Almanac of Fall opens to a bleak and resigned passage from Aleksandr Pushkin: “Even if you kill me, I see no trace, this land is unknown, the devil is probably leading, going round and round in circles.” In a large, austere, and impersonal apartment, a middle-aged woman named Hédi (Hédi Temessy) recounts with detached acceptance the inevitable realization of an ill-fated relationship, as a dour and attentive man (Miklós Székely B.) listens on, consumed by thoughts of a similar dilemma in his own life. Later, alone in another room within Hedi’s apartment, he listens to his lover, Hedi’s nurse Anna (Erika Bodnár), remark with distracted and polite affection that she has always led an independent and unattached life. Perhaps subconsciously, Anna prefers to be unburdened by the responsibility of material possessions, but nevertheless is intrigued by the idea of performing the mundane rituals associated with leading a “normal” life. Yet even in her fanciful illusion of home and sense of normalcy, there seems little room in her ideal life for her insecure and emotionally dependent lover, even as he vacuously declares his innate need to be with her. This seemingly hopeless and insincere display of alienated affection will again resurface in another room of the apartment when Hédi has an emotionally violent quarrel with her irresponsible and resentful son (János Dezsi) who has returned home in need of money to squander on alcohol. Consumed with envy and self-loathing, her son defiantly declares his hopes for her death and threatens harm in order to get his way. Their relationship is further strained by his decision to allow a financially struggling teacher named Tibor to occupy a spare room without obtaining prior approval from Hédi, a living arrangement that becomes increasingly complicated when the lodger resorts to theft to settle his debts. Meanwhile, Anna attempts to gain solidarity from Hédi’s desperate son by commenting on his mother’s cruel nature, remarking “She is the happiest when you are desperate…She does it with all of us”, even as she feigns compassion for the emotionally distraught Hédi. However, as the wanton and aimless residents perform their destructive pattern of alliances, betrayals, and violence, the apartment becomes an oppressive and dehumanizing dystopia of frustrated ambition, repression, isolation, and emotional cruelty.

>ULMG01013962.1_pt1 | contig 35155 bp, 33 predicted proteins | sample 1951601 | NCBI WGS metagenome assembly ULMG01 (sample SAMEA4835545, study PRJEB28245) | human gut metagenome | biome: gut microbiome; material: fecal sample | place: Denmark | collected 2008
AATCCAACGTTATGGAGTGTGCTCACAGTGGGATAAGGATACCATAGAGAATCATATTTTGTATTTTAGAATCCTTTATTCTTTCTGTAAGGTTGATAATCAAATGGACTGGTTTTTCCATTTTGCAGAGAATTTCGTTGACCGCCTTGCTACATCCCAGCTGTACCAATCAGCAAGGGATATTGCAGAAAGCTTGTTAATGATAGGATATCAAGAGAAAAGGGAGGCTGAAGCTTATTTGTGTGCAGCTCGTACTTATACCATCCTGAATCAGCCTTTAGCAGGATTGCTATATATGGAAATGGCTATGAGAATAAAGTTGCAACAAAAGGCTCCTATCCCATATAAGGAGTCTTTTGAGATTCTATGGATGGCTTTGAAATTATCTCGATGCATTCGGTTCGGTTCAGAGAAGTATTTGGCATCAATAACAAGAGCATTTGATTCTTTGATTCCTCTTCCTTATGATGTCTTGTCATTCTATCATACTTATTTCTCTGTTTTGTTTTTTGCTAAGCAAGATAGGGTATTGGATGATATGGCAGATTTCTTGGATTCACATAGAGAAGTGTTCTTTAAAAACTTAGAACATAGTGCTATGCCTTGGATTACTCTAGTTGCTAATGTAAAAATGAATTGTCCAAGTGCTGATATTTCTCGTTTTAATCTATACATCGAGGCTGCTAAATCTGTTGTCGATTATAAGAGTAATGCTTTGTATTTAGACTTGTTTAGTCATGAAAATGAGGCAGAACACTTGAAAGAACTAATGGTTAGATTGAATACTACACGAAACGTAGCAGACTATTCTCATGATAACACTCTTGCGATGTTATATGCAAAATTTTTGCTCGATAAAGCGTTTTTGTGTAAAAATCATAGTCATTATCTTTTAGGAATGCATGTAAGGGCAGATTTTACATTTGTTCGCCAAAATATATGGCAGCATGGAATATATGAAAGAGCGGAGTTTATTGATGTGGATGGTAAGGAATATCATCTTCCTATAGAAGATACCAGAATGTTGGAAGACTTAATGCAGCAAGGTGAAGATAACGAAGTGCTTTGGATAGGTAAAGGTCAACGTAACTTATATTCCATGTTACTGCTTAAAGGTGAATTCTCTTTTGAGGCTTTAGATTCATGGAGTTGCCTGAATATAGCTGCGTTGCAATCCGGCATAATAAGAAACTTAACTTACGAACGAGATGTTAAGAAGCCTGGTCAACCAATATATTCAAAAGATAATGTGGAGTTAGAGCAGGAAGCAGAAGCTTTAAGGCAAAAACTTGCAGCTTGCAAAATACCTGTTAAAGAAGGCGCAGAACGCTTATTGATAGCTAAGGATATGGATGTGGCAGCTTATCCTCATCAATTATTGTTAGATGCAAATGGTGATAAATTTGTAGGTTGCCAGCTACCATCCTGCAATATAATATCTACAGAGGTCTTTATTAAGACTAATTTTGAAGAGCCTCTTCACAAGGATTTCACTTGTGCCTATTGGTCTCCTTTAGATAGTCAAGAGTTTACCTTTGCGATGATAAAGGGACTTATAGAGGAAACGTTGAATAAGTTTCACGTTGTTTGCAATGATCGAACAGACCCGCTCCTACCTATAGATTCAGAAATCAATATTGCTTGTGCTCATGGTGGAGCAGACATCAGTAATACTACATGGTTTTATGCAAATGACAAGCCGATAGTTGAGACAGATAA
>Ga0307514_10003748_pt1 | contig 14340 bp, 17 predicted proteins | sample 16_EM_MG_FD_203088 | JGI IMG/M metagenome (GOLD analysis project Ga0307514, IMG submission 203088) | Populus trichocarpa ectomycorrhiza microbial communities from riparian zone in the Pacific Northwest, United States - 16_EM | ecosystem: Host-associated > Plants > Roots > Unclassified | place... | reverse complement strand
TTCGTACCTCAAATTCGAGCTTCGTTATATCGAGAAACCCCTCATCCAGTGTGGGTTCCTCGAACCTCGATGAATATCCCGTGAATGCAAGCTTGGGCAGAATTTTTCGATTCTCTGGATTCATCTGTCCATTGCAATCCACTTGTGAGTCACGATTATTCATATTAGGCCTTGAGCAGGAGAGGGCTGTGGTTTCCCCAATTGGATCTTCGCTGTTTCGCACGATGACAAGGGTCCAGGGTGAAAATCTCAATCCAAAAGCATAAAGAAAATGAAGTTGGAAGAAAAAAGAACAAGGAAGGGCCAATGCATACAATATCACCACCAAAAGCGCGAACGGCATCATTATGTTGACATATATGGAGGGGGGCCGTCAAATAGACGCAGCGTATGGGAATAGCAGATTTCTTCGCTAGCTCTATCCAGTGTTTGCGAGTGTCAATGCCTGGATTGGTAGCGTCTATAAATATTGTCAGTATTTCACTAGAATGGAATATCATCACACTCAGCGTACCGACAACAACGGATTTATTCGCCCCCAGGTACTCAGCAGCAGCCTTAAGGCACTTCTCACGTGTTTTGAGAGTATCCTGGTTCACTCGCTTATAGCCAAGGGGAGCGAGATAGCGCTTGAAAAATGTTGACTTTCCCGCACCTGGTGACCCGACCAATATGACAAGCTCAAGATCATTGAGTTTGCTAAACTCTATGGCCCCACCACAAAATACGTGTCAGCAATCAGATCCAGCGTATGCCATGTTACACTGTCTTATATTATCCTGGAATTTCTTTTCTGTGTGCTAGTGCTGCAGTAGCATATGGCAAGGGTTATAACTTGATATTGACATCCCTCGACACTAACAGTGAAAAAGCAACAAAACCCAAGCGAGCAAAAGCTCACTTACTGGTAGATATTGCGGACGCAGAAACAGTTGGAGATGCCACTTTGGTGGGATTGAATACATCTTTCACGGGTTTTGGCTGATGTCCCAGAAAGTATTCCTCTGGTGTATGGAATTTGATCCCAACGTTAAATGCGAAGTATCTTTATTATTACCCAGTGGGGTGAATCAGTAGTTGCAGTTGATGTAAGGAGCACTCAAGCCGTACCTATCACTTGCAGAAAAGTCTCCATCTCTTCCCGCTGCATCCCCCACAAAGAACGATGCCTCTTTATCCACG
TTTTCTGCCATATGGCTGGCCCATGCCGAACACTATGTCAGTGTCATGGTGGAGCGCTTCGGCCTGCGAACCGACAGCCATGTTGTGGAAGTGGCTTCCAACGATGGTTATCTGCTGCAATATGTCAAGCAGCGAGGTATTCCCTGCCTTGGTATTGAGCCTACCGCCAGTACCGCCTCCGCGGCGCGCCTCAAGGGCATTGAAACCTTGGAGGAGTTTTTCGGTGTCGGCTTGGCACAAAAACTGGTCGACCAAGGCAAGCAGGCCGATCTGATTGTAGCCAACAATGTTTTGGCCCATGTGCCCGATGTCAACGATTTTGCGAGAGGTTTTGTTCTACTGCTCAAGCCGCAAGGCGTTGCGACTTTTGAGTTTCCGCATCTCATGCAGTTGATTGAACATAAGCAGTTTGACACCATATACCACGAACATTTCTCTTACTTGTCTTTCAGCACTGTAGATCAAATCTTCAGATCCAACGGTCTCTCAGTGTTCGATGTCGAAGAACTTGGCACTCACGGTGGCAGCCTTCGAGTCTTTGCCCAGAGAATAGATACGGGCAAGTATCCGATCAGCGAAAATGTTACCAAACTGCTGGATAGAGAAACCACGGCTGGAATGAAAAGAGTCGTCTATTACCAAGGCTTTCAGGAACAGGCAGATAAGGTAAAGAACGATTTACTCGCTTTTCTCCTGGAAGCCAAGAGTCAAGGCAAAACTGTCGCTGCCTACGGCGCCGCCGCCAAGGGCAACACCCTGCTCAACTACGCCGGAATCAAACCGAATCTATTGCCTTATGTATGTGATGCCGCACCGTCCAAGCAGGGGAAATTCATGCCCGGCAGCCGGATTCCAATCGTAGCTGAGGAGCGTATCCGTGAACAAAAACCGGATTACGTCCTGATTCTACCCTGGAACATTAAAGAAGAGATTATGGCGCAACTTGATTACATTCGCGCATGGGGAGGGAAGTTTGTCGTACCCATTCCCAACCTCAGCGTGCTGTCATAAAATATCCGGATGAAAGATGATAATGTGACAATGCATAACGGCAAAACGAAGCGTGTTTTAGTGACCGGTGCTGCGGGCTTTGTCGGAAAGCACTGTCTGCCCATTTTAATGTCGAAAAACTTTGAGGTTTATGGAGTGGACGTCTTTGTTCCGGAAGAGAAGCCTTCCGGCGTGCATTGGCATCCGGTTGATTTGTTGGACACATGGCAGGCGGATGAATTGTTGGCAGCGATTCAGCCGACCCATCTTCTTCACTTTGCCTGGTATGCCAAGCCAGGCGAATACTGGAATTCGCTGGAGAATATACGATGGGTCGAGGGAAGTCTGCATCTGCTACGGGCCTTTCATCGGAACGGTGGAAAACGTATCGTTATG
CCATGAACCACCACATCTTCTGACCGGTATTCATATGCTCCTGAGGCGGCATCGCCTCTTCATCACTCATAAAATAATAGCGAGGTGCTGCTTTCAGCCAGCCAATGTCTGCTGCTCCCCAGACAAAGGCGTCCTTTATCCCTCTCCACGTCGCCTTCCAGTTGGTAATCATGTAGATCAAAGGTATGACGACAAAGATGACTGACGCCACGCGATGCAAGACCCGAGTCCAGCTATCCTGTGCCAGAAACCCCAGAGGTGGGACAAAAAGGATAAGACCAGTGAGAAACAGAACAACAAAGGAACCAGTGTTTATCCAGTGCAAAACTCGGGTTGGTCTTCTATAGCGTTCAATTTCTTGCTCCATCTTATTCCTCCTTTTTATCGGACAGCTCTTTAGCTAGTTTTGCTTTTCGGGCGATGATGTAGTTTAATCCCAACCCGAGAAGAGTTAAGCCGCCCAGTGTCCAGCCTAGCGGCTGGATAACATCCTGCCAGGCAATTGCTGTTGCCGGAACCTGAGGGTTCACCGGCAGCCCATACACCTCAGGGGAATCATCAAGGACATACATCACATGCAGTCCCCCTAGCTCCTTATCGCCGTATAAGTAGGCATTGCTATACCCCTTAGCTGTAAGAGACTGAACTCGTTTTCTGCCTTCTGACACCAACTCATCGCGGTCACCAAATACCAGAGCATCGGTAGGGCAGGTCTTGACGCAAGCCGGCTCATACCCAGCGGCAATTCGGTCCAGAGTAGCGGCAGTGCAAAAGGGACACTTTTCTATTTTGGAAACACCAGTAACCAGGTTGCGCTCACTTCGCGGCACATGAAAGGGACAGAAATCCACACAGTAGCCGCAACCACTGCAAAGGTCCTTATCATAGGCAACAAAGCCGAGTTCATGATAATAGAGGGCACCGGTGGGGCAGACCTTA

Béla Tarr creates a visually sublime and provocative film on emotional cruelty, alienation, and moral bankruptcy in Almanac of Fall. Evoking the dramatic tension of August Strindberg’s plays and the intensity of Ingmar Bergman’s chamber works, Tarr uses highly stylized, artificially colored lighting, rigorous (and deliberate) formalism, minimalist setting, and protracted dialogue to create an atmospherically charged and disquieting environment. The film’s pervasive sense of unnaturality and forced intimacy reflects the hermetic, violative, and inbred nature of the occupants’ inhumanity and moral decay: the rampant duplicity and betrayal among the apartment residents; the intrusiveness of the unusual camera angles (Tibor’s shave and subsequent attack); the unspoken and concealed acts of aggression perpetrated within the household (Hédi’s physical confrontation with her son, and later, with Anna; Tibor’s attack; Anna’s rape). Inevitably, as the disingenuous and self-consumed occupants of the insular apartment alternately vie for Hédi’s trust, allegiance, and control, what emerges is a haunting image of lost and aimless spirits, like the pallid, unreconciled ghosts of dramatic tragedies, drifting round and round in circles through the empty, soulless rooms of their stifling and claustrophobic corporeality.
© Acquarello 2002. All rights reserved.